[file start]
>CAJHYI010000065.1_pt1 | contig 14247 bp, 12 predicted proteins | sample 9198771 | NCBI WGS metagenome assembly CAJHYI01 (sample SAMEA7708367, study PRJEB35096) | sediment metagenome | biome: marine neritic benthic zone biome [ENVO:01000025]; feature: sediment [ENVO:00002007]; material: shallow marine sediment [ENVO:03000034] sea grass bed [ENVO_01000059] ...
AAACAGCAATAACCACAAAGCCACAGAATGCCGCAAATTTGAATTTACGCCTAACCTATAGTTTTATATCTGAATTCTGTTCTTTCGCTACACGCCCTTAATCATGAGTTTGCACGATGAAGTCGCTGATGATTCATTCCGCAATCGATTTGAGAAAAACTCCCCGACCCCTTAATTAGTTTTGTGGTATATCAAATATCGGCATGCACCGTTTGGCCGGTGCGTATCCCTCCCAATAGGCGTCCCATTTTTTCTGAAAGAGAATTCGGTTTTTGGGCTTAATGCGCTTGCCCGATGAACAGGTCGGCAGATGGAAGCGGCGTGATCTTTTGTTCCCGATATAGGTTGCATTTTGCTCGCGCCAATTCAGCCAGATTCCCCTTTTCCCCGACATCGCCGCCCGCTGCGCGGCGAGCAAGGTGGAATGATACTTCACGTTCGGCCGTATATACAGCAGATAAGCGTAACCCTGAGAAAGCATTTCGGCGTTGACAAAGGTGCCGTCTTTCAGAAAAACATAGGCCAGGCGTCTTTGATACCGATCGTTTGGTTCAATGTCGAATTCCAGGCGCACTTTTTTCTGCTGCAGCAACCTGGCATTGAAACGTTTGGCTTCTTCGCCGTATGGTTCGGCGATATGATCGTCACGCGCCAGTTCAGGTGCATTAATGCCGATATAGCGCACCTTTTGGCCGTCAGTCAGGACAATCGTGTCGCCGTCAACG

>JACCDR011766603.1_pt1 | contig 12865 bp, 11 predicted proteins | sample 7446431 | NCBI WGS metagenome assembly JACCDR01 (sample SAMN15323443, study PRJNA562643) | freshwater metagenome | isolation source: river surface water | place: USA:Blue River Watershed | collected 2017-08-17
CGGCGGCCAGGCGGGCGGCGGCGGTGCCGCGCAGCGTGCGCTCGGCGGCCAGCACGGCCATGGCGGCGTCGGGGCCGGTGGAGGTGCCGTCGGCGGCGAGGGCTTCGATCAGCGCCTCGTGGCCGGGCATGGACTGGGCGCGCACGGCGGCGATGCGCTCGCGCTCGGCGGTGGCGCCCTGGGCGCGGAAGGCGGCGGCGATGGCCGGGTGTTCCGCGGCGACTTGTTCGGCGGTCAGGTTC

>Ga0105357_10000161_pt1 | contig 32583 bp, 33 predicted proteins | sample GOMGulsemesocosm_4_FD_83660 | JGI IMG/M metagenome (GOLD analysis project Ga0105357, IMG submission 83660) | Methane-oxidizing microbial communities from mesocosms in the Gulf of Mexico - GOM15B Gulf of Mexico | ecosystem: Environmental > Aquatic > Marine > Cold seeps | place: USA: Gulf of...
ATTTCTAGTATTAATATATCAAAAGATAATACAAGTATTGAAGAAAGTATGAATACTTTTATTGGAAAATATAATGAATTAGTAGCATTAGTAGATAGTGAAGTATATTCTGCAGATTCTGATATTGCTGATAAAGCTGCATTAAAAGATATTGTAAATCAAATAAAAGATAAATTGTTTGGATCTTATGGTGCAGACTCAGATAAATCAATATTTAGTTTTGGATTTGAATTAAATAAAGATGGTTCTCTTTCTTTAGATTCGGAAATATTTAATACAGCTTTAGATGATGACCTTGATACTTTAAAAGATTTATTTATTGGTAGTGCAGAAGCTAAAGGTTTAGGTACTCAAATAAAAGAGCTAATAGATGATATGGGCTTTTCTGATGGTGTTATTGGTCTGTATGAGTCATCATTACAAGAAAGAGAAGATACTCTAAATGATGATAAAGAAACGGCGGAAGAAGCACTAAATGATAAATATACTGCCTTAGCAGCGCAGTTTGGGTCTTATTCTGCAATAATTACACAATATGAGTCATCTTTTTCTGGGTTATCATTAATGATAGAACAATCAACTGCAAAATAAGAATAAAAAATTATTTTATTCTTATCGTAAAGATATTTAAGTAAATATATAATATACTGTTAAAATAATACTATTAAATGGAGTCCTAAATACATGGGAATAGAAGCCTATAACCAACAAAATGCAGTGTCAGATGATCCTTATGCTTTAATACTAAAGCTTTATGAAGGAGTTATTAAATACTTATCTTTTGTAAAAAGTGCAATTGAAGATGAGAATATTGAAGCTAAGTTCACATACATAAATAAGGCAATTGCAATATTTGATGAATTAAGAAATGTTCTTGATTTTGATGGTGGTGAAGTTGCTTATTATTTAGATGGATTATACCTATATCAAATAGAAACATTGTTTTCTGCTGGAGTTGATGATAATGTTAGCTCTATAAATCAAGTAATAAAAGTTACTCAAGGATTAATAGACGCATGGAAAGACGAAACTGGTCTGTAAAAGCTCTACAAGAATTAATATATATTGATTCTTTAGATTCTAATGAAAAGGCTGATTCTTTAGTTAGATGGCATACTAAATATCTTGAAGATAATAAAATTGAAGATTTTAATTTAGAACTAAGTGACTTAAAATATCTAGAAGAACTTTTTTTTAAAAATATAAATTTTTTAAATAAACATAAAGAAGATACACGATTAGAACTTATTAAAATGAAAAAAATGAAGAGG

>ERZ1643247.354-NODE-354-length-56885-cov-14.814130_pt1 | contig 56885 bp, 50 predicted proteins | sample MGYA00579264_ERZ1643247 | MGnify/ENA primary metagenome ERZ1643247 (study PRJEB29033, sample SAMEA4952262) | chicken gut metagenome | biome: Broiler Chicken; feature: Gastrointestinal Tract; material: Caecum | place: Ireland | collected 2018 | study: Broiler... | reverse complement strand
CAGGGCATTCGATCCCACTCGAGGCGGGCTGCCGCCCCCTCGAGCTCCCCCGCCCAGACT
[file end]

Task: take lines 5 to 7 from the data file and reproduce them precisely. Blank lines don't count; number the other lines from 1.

>Ga0105357_10000161_pt1 | contig 32583 bp, 33 predicted proteins | sample GOMGulsemesocosm_4_FD_83660 | JGI IMG/M metagenome (GOLD analysis project Ga0105357, IMG submission 83660) | Methane-oxidizing microbial communities from mesocosms in the Gulf of Mexico - GOM15B Gulf of Mexico | ecosystem: Environmental > Aquatic > Marine > Cold seeps | place: USA: Gulf of...
ATTTCTAGTATTAATATATCAAAAGATAATACAAGTATTGAAGAAAGTATGAATACTTTTATTGGAAAATATAATGAATTAGTAGCATTAGTAGATAGTGAAGTATATTCTGCAGATTCTGATATTGCTGATAAAGCTGCATTAAAAGATATTGTAAATCAAATAAAAGATAAATTGTTTGGATCTTATGGTGCAGACTCAGATAAATCAATATTTAGTTTTGGATTTGAATTAAATAAAGATGGTTCTCTTTCTTTAGATTCGGAAATATTTAATACAGCTTTAGATGATGACCTTGATACTTTAAAAGATTTATTTATTGGTAGTGCAGAAGCTAAAGGTTTAGGTACTCAAATAAAAGAGCTAATAGATGATATGGGCTTTTCTGATGGTGTTATTGGTCTGTATGAGTCATCATTACAAGAAAGAGAAGATACTCTAAATGATGATAAAGAAACGGCGGAAGAAGCACTAAATGATAAATATACTGCCTTAGCAGCGCAGTTTGGGTCTTATTCTGCAATAATTACACAATATGAGTCATCTTTTTCTGGGTTATCATTAATGATAGAACAATCAACTGCAAAATAAGAATAAAAAATTATTTTATTCTTATCGTAAAGATATTTAAGTAAATATATAATATACTGTTAAAATAATACTATTAAATGGAGTCCTAAATACATGGGAATAGAAGCCTATAACCAACAAAATGCAGTGTCAGATGATCCTTATGCTTTAATACTAAAGCTTTATGAAGGAGTTATTAAATACTTATCTTTTGTAAAAAGTGCAATTGAAGATGAGAATATTGAAGCTAAGTTCACATACATAAATAAGGCAATTGCAATATTTGATGAATTAAGAAATGTTCTTGATTTTGATGGTGGTGAAGTTGCTTATTATTTAGATGGATTATACCTATATCAAATAGAAACATTGTTTTCTGCTGGAGTTGATGATAATGTTAGCTCTATAAATCAAGTAATAAAAGTTACTCAAGGATTAATAGACGCATGGAAAGACGAAACTGGTCTGTAAAAGCTCTACAAGAATTAATATATATTGATTCTTTAGATTCTAATGAAAAGGCTGATTCTTTAGTTAGATGGCATACTAAATATCTTGAAGATAATAAAATTGAAGATTTTAATTTAGAACTAAGTGACTTAAAATATCTAGAAGAACTTTTTTTTAAAAATATAAATTTTTTAAATAAACATAAAGAAGATACACGATTAGAACTTATTAAAATGAAAAAAATGAAGAGG

>ERZ1643247.354-NODE-354-length-56885-cov-14.814130_pt1 | contig 56885 bp, 50 predicted proteins | sample MGYA00579264_ERZ1643247 | MGnify/ENA primary metagenome ERZ1643247 (study PRJEB29033, sample SAMEA4952262) | chicken gut metagenome | biome: Broiler Chicken; feature: Gastrointestinal Tract; material: Caecum | place: Ireland | collected 2018 | study: Broiler... | reverse complement strand